Older People May Get Unneeded Cancer Screenings
Seniors shouldn't be checked if they have less than 10 years to live, but study found almost 16 percent do
By Steven Reinberg
THURSDAY, Jan. 21, 2016 (HealthDay News) -- Many older Americans are unnecessarily screened for breast and prostate cancer, which can lead to treatments they don't need, a new study contends.
The practice may also be costing the U.S. health care system $1.2 billion a year, the researchers added.
Almost 16 percent of those 65 and older are being screened for breast or prostate cancer even though they may have less than 10 years to live, the study found. A 10-year life expectancy is a benchmark for deciding whether to screen or not. And guidelines recommend against screening for these cancers in people with a life expectancy less than 10 years, the researchers said.
"Physicians, as well as patients, should consider life expectancy when deciding the necessity of prostate cancer or breast cancer screening," said lead researcher Dr. Firas Abdollah, of the Henry Ford Health System in Detroit.
"To achieve this goal, we need to overcome many hurdles," he said, which include the lack of easy-to-use and accurate life expectancy calculators to guide doctors in making screening recommendations.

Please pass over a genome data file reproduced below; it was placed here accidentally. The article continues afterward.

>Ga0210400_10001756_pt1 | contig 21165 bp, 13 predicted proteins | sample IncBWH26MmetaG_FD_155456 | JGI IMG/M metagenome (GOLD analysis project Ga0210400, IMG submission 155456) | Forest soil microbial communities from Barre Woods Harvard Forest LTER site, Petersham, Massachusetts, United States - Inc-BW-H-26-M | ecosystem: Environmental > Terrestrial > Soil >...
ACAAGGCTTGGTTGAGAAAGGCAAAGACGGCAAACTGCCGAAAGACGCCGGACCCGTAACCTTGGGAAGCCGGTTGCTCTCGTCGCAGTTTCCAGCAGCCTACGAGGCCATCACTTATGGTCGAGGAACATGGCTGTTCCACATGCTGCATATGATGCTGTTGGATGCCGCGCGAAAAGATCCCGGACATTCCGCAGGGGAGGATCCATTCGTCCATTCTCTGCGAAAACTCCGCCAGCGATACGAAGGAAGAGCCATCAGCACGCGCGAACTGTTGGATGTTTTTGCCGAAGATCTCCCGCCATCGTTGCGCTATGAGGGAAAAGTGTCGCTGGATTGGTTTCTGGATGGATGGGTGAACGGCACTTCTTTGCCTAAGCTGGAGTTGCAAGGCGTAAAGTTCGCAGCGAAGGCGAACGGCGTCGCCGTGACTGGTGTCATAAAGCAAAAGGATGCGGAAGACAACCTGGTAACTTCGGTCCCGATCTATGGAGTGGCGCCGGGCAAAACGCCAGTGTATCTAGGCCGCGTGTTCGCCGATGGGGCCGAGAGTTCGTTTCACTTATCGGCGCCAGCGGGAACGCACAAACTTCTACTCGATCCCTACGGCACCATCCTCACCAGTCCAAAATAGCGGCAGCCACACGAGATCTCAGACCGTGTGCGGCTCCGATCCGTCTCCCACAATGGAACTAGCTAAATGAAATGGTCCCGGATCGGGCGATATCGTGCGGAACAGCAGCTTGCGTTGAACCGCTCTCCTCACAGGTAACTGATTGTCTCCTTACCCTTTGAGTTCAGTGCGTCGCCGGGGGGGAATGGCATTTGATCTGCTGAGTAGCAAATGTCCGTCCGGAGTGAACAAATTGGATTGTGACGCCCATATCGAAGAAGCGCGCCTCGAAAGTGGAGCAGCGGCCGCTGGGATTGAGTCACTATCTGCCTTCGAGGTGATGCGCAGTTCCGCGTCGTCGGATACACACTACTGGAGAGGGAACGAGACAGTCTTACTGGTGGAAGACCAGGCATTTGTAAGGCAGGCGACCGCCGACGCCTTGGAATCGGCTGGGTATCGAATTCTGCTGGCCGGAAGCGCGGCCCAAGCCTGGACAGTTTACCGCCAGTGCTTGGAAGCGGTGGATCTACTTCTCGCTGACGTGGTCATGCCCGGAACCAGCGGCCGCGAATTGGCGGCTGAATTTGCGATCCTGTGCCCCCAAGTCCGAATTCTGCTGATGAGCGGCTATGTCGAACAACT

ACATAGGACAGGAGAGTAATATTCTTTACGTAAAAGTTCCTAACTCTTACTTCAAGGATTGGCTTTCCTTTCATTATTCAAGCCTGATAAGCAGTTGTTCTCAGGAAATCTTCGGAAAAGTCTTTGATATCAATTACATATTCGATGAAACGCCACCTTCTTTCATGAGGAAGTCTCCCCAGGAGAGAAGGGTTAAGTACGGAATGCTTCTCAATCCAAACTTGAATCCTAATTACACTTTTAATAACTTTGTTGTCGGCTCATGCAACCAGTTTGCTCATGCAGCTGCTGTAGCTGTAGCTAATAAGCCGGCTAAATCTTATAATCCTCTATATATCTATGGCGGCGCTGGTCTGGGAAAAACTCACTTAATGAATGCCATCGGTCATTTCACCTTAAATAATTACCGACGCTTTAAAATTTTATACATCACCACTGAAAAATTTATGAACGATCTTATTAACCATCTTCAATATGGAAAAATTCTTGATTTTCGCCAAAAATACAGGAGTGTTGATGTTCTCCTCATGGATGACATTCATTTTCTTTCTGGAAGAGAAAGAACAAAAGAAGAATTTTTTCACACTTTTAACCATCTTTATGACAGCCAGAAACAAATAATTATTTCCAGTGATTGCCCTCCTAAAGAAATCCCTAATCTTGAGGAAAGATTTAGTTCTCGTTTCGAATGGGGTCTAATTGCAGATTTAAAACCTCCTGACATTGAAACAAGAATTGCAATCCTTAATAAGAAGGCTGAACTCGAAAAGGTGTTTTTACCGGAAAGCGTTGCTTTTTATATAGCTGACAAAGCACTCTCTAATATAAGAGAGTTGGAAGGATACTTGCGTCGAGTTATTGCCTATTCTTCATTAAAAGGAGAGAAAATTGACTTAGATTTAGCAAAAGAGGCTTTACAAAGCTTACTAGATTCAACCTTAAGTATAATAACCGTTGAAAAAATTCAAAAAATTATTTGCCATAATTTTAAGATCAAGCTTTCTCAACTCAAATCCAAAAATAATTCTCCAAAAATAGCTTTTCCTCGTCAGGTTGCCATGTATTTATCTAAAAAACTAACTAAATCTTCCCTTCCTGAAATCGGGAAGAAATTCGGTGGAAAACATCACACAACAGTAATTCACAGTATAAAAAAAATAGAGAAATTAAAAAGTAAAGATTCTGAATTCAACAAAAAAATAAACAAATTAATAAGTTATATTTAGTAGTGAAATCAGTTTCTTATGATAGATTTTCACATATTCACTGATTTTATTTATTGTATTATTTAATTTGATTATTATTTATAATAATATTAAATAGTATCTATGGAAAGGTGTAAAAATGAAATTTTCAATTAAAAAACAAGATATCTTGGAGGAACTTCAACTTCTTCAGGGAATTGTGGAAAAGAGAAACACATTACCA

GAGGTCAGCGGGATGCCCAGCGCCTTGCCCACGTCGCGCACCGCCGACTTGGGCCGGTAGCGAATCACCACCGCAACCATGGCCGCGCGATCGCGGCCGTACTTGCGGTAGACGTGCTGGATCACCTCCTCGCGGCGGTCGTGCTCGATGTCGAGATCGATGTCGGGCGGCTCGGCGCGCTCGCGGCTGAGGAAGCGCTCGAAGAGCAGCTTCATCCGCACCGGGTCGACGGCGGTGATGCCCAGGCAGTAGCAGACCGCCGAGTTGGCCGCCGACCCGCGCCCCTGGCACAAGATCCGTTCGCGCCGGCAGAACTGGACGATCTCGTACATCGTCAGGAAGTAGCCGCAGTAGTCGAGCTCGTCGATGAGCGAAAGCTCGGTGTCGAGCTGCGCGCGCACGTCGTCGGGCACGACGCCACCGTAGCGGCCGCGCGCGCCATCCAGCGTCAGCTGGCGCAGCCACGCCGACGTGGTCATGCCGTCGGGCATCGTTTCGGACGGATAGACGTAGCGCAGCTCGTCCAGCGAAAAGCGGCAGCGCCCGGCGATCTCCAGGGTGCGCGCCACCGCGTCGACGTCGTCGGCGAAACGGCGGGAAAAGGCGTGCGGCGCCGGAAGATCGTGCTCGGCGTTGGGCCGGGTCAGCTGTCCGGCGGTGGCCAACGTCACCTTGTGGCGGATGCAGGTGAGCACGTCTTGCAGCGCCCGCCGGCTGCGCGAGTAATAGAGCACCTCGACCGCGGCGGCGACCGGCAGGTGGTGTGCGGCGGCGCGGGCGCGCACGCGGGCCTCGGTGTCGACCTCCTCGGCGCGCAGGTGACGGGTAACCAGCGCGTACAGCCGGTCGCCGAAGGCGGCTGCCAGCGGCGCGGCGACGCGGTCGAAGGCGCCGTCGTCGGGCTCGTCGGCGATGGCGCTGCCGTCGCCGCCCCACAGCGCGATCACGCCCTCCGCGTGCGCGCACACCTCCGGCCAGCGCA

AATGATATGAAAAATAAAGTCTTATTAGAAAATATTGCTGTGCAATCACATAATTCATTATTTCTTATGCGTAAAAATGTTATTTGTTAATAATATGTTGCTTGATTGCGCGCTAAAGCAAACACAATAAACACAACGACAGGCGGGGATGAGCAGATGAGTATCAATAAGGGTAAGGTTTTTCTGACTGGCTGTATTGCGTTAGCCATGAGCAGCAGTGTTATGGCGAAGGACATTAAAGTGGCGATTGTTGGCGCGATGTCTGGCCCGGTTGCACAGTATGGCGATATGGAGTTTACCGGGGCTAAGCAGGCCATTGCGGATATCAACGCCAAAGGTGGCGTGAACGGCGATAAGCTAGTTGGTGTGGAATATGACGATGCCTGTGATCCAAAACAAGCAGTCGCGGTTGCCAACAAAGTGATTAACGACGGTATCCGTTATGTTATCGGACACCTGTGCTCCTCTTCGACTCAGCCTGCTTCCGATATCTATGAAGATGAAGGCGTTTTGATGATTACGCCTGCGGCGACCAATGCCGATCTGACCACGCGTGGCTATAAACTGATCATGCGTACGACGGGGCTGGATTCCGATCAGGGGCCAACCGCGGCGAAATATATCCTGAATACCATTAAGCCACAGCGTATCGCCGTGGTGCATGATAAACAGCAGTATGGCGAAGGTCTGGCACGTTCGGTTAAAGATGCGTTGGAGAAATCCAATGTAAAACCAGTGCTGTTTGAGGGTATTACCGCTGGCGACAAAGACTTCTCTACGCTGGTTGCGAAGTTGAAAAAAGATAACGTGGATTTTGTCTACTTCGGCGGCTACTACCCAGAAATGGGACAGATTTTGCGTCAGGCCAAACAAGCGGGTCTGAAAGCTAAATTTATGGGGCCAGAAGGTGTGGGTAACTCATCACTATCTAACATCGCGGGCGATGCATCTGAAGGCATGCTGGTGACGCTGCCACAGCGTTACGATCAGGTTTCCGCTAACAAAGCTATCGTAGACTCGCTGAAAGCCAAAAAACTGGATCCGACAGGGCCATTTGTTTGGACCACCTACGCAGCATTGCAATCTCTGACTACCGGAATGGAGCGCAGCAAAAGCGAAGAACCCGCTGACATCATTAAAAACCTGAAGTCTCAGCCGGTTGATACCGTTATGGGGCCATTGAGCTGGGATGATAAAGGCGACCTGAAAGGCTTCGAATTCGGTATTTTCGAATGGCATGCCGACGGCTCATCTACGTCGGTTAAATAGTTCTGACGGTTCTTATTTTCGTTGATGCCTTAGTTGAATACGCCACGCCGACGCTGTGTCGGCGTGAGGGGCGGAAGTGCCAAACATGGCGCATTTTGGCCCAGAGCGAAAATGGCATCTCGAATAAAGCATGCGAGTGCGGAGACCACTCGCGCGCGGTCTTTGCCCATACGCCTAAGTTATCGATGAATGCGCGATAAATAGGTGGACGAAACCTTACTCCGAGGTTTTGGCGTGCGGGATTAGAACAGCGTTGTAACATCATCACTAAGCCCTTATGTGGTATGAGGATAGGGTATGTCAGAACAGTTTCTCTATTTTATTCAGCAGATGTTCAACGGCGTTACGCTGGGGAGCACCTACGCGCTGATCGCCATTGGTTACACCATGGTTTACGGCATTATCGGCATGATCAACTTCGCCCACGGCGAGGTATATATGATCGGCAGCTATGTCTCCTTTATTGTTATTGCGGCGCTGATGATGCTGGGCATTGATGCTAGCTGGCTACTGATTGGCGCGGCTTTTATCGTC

Also, busy doctors may find it hard to explain the concept of life expectancy and why screening is not recommended for certain individuals, he added.
Robert Smith, vice president for cancer screening at the American Cancer Society, said: "This can be a hard conversation for doctors to have with patients. If a patient shows some enthusiasm for getting these tests, it's just easier to do the test than it is to have that conversation, especially if you're not that good at doing it."
In addition, it's difficult to estimate whether somebody has 10 years to live, Smith said.
The report was published online Jan. 21 in the journal JAMA Oncology.
Smith said that the U.S. Preventive Services Task Force recommends mammograms for women up to age 74. The task force does not recommend screening for prostate cancer at all, he said.
Using 10-year longevity as a benchmark for screening is the American Cancer Society's guideline, Smith said.